In modern times, we could think of him as living in style and driving a hot-rod chariot with fifty men running before him. He fancied the royalty of kings and recklessly took every measure he could to achieve it. His charm produced many of what are sometimes called “ride or die” followers. This means they would follow him no matter what… even to their own destruction.
Absalom loved to charm the people. He told them whatever they wanted to hear. He puffed them up with flattery and pretended to be their friend. All the while, his mind was fixed on his father’s position. Notice what he said to the people, “Oh, that I were made judge in the land, and everyone who has any suit or cause would come to me; then I would give him justice.” What was he saying? The current administration is not doing their job! He was pointing out his father’s failures. This is absolute proof that he hated his father. For had he loved him — he would have tried to protect his father and not expose him. He would have tried to help him rather than jockey for his job.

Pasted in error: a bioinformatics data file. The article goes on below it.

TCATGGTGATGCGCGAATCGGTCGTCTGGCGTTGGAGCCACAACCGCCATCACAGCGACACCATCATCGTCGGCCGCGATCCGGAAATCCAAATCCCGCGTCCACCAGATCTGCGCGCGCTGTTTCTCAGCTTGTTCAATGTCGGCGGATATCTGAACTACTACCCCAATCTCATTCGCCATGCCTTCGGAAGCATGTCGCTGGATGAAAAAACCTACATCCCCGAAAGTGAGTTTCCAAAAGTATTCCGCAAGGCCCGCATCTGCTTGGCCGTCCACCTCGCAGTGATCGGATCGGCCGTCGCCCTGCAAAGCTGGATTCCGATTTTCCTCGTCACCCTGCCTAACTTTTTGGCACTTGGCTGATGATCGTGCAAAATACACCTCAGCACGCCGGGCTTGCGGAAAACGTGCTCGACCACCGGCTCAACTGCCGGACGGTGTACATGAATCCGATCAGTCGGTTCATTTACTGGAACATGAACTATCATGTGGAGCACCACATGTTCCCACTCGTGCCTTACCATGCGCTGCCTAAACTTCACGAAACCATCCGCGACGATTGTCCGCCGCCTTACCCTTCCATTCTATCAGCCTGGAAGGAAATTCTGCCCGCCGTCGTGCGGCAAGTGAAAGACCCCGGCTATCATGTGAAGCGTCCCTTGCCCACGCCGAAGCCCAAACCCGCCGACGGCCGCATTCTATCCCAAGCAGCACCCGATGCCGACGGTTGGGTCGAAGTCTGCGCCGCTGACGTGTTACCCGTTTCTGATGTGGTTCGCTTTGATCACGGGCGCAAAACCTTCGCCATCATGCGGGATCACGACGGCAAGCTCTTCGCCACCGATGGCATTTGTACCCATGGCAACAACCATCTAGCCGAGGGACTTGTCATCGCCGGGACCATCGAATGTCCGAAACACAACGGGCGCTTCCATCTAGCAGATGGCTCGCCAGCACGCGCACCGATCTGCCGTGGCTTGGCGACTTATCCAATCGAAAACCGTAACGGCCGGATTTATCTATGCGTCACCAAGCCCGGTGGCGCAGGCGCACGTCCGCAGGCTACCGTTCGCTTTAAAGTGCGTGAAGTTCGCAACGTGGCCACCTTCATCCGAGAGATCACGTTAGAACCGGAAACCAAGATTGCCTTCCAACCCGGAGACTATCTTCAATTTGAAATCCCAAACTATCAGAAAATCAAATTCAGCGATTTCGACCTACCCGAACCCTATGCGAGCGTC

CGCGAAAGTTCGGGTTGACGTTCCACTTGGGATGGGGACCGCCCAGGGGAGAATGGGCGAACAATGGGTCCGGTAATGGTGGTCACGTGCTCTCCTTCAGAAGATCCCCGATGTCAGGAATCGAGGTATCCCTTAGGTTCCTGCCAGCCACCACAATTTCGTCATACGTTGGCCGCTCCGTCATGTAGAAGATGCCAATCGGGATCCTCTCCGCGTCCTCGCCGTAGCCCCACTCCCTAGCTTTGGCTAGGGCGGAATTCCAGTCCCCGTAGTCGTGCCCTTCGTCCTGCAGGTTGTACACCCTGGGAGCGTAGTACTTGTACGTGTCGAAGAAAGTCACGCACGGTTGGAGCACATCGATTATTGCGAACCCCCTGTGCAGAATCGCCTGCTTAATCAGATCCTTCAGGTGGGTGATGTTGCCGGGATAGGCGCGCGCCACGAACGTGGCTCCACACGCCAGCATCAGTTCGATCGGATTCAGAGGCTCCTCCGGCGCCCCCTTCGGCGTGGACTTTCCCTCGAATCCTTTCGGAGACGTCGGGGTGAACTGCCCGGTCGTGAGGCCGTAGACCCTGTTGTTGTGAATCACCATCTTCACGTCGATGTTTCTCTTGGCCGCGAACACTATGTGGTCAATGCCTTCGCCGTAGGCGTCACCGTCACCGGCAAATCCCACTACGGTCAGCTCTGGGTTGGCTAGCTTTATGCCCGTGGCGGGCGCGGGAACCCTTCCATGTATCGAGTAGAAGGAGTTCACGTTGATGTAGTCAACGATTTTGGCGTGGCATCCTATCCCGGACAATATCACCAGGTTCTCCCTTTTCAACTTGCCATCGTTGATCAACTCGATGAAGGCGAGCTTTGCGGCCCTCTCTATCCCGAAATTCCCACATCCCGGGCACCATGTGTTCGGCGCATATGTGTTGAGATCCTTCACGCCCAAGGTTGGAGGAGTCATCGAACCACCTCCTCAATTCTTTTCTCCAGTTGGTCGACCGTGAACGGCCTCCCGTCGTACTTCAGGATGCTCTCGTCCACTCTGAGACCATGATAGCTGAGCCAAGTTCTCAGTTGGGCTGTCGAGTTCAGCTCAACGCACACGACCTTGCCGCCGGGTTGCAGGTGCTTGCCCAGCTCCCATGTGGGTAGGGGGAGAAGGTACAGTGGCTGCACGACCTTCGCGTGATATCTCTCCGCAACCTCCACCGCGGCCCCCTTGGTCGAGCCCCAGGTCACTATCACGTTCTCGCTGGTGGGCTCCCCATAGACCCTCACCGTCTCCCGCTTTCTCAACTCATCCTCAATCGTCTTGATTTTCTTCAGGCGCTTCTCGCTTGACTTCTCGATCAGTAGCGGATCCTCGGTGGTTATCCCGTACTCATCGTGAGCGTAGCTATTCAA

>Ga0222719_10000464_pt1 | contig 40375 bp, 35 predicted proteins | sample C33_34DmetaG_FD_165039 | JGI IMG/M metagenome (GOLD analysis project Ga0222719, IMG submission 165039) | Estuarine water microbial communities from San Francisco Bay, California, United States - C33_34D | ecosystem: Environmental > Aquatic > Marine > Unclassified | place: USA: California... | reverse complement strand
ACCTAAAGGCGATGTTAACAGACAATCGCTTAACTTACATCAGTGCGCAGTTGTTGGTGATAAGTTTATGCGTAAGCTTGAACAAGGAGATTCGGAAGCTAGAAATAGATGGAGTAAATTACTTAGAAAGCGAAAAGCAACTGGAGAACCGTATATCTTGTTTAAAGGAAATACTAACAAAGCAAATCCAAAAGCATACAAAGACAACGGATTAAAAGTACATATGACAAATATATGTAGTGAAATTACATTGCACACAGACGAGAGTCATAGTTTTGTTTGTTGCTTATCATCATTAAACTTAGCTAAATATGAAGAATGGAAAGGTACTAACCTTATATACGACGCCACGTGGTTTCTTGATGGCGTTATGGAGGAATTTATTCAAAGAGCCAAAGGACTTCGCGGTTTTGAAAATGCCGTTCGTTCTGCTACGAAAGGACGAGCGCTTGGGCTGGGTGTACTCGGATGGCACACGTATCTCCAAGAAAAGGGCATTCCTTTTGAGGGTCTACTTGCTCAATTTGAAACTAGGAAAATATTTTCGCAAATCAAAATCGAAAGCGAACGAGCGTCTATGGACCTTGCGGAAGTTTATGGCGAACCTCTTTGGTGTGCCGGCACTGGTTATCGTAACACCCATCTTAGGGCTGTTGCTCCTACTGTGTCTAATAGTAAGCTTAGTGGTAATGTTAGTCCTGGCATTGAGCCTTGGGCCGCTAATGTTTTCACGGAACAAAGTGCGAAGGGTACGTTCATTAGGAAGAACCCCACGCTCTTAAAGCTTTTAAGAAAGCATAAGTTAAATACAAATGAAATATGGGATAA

Some Absalom’s of the world will offer help, but only on their own terms and only if you do what they want done. This is all part of the scam. Everything Absalom was doing was designed to get him one step closer to the throne. I can almost hear him saying, “I tried to help him… but he wouldn’t accept my help!” Of course not. Although the common folks may be deceived, men in positions of authority are not so stupid as to be duped by the Absalom’s of the world. They know these ambitionists are gunning for their job. Moreover, Absalom feigned love for the people, so he could gain their support. He had nearly everyone fooled.

Back view portrait of a businessman making a wish isolated on white background